It didn’t last. By 1942, TWA’s fleet was drafted into the service as C-75 military transports, while Pan Am’s Latin American routes were taken over by the U.S. military’s Air Transport Command. The airplane’s sky-scraping altitude helped ferry Allied brass across the Atlantic. One passenger was British Prime Minister Winston Churchill. “A pretty fair flyer,” recalled TWA Flight Chief W.L. Trimble, despite a penchant (assisted by cabin pressure) for “lighting up those damn cigars!” Another Stratoliner leaped the Himalayas during World War II, carrying China’s Madame Chiang Kai-shek to America.
“It was a great airplane,” says Robert van der Linden, a National Air and Space Museum curator of aeronautics. “It’s just that World War II got in the way.” After the war, larger, faster, and more reliable aircraft took the Stratoliner’s place.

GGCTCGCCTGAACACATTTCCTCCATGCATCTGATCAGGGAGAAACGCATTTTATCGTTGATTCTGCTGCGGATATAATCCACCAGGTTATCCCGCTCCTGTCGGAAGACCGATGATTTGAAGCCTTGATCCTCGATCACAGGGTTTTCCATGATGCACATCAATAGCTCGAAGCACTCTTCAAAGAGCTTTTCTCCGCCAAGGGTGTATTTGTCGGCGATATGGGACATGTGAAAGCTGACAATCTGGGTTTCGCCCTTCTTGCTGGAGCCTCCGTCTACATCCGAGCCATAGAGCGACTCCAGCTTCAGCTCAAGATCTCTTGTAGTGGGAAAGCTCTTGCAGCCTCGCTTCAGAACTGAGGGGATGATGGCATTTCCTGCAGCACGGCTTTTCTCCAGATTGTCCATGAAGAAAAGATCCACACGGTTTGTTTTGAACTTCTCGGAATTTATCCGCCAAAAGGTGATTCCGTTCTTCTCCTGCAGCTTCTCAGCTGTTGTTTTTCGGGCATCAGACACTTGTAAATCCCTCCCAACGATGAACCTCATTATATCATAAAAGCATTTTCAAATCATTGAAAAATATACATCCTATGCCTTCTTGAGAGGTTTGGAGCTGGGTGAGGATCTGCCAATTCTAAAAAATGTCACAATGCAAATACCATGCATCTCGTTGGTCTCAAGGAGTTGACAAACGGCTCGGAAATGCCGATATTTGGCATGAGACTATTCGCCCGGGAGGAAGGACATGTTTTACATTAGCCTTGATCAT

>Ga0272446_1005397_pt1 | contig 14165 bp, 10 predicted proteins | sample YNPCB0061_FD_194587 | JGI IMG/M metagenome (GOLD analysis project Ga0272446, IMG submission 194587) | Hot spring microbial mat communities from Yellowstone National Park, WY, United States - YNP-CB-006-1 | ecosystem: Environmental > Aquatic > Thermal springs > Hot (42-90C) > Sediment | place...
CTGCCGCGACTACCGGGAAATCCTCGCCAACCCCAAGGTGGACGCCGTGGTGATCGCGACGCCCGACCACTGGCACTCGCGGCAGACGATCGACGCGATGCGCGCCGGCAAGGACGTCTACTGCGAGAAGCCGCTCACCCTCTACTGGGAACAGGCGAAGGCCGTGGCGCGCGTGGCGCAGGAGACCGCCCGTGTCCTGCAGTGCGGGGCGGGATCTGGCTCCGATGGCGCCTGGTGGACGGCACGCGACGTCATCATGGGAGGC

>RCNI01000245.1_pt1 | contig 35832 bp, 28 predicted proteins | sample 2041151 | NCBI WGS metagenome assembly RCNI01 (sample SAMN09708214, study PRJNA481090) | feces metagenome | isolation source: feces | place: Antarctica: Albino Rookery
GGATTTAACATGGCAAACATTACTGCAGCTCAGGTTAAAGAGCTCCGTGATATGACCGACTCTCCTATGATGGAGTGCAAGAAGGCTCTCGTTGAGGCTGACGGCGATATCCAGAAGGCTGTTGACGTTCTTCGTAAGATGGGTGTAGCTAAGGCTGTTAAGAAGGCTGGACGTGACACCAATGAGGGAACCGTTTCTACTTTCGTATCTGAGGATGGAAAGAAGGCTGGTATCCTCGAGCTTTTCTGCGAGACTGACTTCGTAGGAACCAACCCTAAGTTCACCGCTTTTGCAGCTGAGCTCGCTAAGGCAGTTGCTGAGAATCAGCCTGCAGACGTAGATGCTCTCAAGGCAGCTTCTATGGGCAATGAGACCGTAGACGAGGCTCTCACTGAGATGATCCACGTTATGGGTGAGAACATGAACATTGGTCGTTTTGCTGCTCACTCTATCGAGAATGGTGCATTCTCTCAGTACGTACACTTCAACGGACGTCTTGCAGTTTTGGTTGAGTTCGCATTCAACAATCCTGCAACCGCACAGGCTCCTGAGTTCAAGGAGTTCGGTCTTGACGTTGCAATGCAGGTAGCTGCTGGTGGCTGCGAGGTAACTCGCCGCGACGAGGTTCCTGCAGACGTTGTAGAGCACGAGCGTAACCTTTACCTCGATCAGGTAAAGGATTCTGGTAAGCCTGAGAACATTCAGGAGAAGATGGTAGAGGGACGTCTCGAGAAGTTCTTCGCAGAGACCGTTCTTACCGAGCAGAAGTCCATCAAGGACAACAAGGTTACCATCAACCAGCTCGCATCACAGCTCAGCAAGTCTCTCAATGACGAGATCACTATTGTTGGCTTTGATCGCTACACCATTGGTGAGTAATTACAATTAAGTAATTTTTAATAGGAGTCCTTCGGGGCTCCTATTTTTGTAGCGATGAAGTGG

Of 10 Stratoliners built, just one survives, in the Museum’s Steven F. Udvar-Hazy Center in northern Virginia. But the airplane’s legacy lives. Beginning with Lockheed’s Constellation and the Douglas DC-6, both available in 1946-47, later commercial (as well as military and personal) aircraft continue to use systems largely inspired by the 307’s. When aviation topped the stratosphere, the same industry players who “supercharged” this pre-war airplane also provided life support systems for Gemini and Apollo spacecraft—all to breathe easier.
As an aerospace engineer, Nick D’Alto has evaluated modern aviation systems against the rigors of high-altitude flight. Writing about Boeing’s pioneering Stratoliner gave him a new appreciation for how engineers solved the problems of flying above the clouds.